ArcGIS StoryMaps

Mimicking the classic templates in ArcGIS StoryMaps

Before there was ArcGIS StoryMaps, there were the classic Esri Story Maps templates: Story Map Cascade, Journal, Map tour, Series, and Shortlist. These templates paved the way for ArcGIS StoryMaps, pioneering many of the reading experiences storytellers have come to love in the tool.

If you’ve long enjoyed the classic templates, and haven’t felt the need to give ArcGIS StoryMaps a try yet, now’s a great time to do so. Why? Well, the classic templates are now in extended support. This means they won’t receive any new features or enhancements—unlike ArcGIS StoryMaps, which is updated bi-weekly. While they’re in extended support, the team will only make critical maintenance updates to the classic templates.

In 2023, though, the classic templates will move into mature support. In this phase, any stories made with these templates will continue to be available, but no further updates will be made to the software; please be aware that as technologies (such as web browsers) advance, the performance and behavior of classic stories may be affected.

But enough about product lifecycles, those aren’t much fun.

Instead, let’s focus on the features in ArcGIS StoryMaps that align with the core classic experiences, as well as the many ways this latest-generation tool surpasses the templates that came before it.

Use the videos below to see how members of our team recreate classic stories step by step.

 

 

Map tour

Fans of the classic tour template can easily achieve the same effect in ArcGIS StoryMaps using the aptly named map tour block. Expanded layout options and greater media capabilities are just the cherry on top.

 

 

Shortlist

Combine the map tour block with story navigation in ArcGIS StoryMaps, and you’ve got a new and improved shortlist experience for your readers! Plus, you can add narrative sections in between to give each category of places more context, if needed.

 

 

Cascade

The youngest of the classic templates is also the easiest one to mimic in ArcGIS StoryMaps. The scrolling narrative section is the de facto experience in the next-generation tool, and the floating panel layout in sidecar is a ringer for cascade’s immersive section. The biggest difference? You can easily incorporate other non-scrolling experiences all in the same story with ArcGIS StoryMaps.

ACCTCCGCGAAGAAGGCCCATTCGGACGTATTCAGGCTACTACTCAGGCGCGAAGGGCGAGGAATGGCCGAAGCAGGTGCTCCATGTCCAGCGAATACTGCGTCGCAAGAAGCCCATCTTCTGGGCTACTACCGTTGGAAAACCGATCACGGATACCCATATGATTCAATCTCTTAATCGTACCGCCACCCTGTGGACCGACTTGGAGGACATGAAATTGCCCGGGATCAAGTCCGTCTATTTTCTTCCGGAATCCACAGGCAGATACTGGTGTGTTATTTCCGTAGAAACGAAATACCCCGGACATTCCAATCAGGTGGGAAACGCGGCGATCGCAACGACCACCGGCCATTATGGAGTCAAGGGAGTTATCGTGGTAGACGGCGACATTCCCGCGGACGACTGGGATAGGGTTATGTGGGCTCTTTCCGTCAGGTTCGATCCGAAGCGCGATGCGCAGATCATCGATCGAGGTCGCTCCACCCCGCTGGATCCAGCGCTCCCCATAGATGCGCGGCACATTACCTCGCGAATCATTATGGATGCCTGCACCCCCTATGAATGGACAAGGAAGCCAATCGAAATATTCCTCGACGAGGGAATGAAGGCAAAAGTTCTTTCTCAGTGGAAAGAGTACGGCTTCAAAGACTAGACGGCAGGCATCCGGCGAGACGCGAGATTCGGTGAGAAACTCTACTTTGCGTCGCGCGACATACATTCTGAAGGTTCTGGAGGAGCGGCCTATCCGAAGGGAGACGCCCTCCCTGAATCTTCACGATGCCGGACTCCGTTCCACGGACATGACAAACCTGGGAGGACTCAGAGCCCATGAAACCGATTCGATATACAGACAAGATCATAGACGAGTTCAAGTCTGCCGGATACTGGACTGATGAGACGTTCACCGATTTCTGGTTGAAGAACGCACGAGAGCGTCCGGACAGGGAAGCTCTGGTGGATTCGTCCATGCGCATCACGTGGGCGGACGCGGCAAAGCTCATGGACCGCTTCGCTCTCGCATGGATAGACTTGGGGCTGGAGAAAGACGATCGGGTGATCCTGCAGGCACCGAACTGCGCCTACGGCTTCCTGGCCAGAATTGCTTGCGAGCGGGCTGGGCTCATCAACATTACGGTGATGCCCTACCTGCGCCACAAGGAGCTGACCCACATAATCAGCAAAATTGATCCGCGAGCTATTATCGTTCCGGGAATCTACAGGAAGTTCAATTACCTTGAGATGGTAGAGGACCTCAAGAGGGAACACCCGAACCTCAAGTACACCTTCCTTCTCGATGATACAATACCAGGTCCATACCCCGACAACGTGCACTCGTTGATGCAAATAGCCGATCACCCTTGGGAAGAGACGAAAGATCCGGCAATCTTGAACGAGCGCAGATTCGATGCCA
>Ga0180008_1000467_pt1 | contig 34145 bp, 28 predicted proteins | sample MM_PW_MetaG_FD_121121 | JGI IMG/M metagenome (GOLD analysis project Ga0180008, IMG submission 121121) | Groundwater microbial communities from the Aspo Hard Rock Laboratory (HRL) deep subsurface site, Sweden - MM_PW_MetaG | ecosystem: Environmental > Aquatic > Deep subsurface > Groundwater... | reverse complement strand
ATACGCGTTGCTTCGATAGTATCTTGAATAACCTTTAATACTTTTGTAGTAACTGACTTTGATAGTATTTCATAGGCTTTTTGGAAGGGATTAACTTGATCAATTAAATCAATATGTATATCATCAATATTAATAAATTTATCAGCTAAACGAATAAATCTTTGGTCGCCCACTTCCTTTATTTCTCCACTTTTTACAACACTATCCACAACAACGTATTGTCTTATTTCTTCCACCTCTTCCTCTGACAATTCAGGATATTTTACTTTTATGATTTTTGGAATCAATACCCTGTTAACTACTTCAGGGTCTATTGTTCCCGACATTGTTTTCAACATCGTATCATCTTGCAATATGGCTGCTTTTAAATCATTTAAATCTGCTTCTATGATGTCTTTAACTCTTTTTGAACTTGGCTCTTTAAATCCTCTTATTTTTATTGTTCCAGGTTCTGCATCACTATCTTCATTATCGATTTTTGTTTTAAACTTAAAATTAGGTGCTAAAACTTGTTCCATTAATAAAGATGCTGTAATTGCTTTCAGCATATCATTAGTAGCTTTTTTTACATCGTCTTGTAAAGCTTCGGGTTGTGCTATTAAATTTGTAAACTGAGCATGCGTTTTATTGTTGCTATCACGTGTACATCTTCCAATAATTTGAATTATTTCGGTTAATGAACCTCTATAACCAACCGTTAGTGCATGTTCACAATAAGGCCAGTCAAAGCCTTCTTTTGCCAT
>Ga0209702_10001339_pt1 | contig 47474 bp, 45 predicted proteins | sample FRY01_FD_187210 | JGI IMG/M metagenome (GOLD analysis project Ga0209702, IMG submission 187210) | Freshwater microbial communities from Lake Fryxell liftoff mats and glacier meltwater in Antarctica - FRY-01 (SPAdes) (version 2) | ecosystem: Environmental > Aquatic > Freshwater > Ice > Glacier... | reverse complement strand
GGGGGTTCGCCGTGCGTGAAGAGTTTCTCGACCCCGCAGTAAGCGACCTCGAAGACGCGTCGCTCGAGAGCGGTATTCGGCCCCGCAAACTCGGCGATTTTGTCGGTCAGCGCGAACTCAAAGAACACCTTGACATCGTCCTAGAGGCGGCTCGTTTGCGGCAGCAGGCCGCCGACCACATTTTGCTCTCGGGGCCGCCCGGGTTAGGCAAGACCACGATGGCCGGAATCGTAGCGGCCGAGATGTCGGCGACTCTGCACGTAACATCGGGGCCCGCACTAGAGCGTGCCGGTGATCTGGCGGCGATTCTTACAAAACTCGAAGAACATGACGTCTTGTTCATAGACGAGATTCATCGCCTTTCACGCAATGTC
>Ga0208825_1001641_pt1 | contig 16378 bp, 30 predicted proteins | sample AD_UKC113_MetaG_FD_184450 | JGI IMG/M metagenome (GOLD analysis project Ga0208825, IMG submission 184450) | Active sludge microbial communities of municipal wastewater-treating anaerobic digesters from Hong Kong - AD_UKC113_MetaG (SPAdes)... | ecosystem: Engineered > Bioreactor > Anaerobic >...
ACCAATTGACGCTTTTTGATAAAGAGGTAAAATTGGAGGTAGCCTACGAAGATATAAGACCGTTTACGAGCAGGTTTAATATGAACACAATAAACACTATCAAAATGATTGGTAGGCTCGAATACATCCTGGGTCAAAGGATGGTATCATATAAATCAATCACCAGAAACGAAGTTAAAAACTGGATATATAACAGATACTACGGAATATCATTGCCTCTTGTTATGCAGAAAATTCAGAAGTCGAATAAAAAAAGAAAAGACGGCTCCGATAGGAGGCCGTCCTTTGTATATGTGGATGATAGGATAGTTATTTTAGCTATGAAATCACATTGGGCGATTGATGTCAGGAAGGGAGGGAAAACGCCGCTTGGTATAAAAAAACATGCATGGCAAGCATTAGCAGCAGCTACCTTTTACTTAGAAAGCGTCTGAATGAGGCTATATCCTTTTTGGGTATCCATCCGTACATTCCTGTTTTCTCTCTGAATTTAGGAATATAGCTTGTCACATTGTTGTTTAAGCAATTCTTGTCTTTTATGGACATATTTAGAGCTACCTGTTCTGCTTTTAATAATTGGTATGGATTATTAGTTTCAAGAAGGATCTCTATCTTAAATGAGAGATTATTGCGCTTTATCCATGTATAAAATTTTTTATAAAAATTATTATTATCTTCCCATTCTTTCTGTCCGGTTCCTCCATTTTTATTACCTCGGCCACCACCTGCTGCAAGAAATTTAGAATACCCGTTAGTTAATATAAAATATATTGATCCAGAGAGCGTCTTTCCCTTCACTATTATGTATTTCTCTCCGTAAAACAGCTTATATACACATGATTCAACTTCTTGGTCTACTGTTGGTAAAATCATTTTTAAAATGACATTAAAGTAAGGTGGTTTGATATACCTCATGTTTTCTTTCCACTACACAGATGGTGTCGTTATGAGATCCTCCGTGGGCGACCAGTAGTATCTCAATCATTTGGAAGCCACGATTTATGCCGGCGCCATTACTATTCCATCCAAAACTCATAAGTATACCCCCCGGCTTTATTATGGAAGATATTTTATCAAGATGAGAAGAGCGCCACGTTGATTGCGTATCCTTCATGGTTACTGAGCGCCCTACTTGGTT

Journal

If you loved the two column layout of journal, with its fixed main stage and scrolling narrative panel, the sidecar block in ArcGIS StoryMaps is for you. Use the docked panel to achieve the same effect. You can feature all kinds of media, like web embeds, photos, or videos; or add a map to the media panel and use map actions to invite readers to explore on their own. The expanded styling and narrative options won’t disappoint, so be sure to check them out!

 

 

Series

The classic Story Map Series template had two popular uses: to bundle a variety of related items together into a single link, or to present a short sequence of related maps with minimal accompanying context. In ArcGIS StoryMaps, you’ll use slightly different features to mimic the series experience, depending on your end goal.

Bundle related items

Authors historically used the series template to share related stories, apps, PDFs, and other web content via a single link. The collections feature of ArcGIS StoryMaps fills this need elegantly, providing a suite of design, navigation, and layout options to boot.

 

 

Present a sequence of maps

The other major use case for this template was to present a set of related maps together that readers could peruse on their own, like a sort of atlas. If you’re looking for this no-scrolling-required experience, the slideshow block is what you’ll need; you can even adjust the transition speed between slides to make changes in the displayed data more prominent (if desired).

 

 

It’s worth mentioning that these videos only scratch the surface of what’s possible in ArcGIS StoryMaps. The best way to discover all this next-generation has to offer is to simply  dive in  and start experimenting. Of course, if you’d like a more guided orientation, you can find a variety of  helpful resources  on the ArcGIS StoryMaps website. Happy storytelling!

About the author

Upstate NY transplant. Content creator for Esri's StoryMaps team. Fascinated by how storytelling affects the human brain. Lover of conservation. Overly proud dog mom.

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